Just before his death in 2007, the world's foremost beer expert, Englishman Michael Jackson, proclaimed, "Today, neither European brewers nor most drinkers on either side of the Atlantic have yet grasped that tomorrow's most exciting styles of beers will be American in conception."
If only Jackson could have touched down in San Diego in 2010 to see what's obvious to beer lovers everywhere: We're number 1. Men's Journal proclaims us Best Beer City in America. There's never been a better time to enjoy beer here. So specialized and perfected are our local breweries' India Pale Ales, in particular, that we've even set a style: West Coast IPA, supremely strong, hoppy and available worldwide. Not only do we have the best suds around, San Diego also has a fresh new crop of bars in which to enjoy them.
On a busy Friday night at Blind Lady Ale House in Normal Heights, energy buzzes through the brick-walled restaurant as friends on barstools swap stories, families at tables play Uno with their kids, and waitresses fetch gourmet pizzas for hungry patrons. But the epicenter is really the corner bar. Out of 24 taps flow some of the world's finest handcrafted beers, denoted on the chalkboard above. Some come from breweries on the other end of town, others from another continent.
Bartenders carefully select the appropriate glassware for each style of beer—a goblet for a Belgian tripel, a snifter for a stout, a tulip for an imperial IPA. Despite the place's kinetic energy, there's no jockeying for position or the bartender's attention; patrons wait patiently to be served a perfect pour.
San Diego has reached the apex of beer appreciation. Not only do we produce some of the finest brews (thanks to more than 30 active local breweries), we can also enjoy the best from around the world.
How did we get here? Our southwest corner—without a heavy population of German, Czech, Belgian or British immigrants—is now the beer capital of America? Many in the industry agree it was the hard work and talent coming from three breweries: Port, Stone and Alesmith. Emerging in the second wave of the microbrew industry of the mid-1990s (following the initial craft-brewing craze of the '80s that spawned the likes of Karl Strauss, San Diego's first brewery in 80 years), these brewers had at least two things in common: prodigious talent and a willingness to brew what they wanted, not what the market wanted.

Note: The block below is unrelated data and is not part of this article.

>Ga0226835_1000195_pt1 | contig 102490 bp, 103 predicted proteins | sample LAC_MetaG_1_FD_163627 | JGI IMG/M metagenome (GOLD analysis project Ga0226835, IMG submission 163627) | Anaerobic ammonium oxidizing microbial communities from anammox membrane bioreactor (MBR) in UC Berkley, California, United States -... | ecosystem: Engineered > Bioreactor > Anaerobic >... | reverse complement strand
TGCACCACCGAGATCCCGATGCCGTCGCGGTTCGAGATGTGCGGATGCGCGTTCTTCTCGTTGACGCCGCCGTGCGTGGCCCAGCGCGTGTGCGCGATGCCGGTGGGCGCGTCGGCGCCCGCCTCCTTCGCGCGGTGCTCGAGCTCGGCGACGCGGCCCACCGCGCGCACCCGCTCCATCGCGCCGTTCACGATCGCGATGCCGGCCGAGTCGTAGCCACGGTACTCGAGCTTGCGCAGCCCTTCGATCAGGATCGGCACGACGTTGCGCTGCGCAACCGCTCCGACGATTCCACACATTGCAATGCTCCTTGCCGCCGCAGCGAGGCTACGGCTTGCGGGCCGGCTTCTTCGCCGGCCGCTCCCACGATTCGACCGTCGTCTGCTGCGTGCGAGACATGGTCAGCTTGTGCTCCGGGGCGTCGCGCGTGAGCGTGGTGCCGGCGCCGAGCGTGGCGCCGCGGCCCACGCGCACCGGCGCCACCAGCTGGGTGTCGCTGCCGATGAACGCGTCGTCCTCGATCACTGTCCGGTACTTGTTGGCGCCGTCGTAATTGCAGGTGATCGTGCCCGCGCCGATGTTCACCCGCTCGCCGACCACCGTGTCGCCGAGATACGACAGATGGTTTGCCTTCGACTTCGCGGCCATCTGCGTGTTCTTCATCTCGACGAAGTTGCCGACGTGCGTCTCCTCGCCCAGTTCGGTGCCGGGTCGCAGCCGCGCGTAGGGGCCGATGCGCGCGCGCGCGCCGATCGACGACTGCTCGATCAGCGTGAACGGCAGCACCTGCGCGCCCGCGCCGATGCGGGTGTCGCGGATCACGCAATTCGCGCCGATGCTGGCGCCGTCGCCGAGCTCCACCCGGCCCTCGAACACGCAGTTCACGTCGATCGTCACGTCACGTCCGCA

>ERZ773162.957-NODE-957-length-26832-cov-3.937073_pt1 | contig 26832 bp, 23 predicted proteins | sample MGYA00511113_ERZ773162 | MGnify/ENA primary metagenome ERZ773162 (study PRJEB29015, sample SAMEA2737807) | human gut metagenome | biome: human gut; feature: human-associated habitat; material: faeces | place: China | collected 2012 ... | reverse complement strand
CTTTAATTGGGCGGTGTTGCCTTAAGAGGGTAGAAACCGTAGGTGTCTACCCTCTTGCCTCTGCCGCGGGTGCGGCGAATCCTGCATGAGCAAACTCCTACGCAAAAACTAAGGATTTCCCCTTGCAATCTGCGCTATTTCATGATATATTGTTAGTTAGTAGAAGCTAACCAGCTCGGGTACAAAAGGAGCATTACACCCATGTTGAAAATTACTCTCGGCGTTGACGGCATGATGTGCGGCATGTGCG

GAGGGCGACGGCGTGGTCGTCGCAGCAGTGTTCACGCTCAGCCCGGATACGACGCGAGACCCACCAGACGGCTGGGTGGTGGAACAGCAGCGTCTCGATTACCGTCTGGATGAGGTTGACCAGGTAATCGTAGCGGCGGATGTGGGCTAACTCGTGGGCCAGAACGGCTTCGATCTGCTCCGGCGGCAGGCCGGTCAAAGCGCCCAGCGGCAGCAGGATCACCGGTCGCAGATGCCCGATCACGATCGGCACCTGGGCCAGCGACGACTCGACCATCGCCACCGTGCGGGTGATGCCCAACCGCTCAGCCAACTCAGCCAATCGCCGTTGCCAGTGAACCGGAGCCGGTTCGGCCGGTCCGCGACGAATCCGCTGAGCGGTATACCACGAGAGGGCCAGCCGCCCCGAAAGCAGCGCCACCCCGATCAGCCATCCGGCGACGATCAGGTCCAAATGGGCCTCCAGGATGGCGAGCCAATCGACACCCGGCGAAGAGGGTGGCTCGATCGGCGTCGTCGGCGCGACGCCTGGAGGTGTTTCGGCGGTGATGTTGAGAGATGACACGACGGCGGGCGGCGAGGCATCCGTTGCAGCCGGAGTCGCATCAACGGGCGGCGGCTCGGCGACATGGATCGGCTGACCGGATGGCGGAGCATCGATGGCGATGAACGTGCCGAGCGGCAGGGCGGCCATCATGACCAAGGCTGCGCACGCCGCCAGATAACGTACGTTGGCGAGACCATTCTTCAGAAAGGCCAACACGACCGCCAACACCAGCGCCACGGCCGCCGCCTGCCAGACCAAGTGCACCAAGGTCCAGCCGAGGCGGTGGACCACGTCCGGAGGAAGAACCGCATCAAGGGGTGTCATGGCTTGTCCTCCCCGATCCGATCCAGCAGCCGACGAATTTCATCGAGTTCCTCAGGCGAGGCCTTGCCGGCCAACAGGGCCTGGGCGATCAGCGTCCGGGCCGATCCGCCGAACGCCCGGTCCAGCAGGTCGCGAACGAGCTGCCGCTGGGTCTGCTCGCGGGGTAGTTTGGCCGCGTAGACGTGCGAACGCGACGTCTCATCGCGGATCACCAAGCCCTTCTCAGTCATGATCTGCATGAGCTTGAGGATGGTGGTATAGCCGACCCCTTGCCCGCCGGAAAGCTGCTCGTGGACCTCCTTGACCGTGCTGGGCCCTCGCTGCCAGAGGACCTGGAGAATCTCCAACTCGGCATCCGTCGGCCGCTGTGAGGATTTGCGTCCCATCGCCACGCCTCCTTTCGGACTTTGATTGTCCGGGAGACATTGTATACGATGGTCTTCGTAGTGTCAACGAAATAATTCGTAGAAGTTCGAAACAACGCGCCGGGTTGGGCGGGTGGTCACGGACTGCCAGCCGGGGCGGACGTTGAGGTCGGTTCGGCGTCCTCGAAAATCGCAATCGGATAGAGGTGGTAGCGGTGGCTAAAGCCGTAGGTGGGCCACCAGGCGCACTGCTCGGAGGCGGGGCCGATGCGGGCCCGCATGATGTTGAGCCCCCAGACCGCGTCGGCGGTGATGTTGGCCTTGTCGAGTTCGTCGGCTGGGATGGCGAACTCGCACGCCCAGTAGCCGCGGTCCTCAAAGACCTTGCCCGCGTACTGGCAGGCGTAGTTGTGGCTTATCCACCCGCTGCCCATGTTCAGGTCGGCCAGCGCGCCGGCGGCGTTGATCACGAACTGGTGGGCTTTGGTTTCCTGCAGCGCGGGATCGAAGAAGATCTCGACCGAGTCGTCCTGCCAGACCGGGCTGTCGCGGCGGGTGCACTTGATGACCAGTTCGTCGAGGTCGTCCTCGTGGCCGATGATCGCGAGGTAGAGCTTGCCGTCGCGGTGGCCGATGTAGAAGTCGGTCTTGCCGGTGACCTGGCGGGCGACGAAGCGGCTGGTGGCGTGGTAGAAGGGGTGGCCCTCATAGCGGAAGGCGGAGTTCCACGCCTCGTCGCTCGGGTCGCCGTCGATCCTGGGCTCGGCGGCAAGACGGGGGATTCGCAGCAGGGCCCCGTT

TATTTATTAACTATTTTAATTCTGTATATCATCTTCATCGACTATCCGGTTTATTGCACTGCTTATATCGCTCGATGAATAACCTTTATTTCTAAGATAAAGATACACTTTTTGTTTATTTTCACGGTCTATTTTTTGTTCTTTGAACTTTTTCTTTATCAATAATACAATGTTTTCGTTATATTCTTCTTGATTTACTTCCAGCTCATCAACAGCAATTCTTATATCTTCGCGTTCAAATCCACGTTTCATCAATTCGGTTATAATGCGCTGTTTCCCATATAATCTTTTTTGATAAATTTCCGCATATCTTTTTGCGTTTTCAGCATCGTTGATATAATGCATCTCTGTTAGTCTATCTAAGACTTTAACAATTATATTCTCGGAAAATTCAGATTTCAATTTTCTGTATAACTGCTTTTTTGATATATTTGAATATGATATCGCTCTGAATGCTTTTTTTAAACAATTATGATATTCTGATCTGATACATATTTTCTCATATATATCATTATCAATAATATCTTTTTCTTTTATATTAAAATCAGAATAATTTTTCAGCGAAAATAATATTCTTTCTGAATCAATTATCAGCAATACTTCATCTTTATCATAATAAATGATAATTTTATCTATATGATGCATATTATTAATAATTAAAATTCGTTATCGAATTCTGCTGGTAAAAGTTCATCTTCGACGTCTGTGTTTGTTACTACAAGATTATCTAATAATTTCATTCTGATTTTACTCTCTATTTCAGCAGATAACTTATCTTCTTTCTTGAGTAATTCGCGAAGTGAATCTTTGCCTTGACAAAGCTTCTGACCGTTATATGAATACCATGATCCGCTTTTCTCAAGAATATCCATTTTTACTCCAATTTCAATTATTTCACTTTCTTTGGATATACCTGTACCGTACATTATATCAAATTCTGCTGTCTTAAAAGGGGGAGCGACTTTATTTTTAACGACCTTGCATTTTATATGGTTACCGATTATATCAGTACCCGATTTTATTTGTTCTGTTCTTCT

To this day they openly share disdain for what Stone cofounder Greg Koch derisively terms "fizzy yellow beer"—flaccid in color, aroma and bitterness, pitifully emasculated in taste, marketed to millions with the aid of bikini-clad girls, toilet humor, pro sports sponsorships and overwhelming distribution tactics. Uniform, mass-market beer was begging to be improved upon. Drawing on inspiration from other craft brewers, from pre-Prohibition styles, from European artisans or from the depths of their imaginations, the onetime home brewers perfected their craft and grew, some meteorically, from there. Koch cites Solana Beach's Pizza Port for its hugely influential guest taps, at which home brewers showcased their talents and refined their products, as a launch pad during San Diego craft beer's infancy.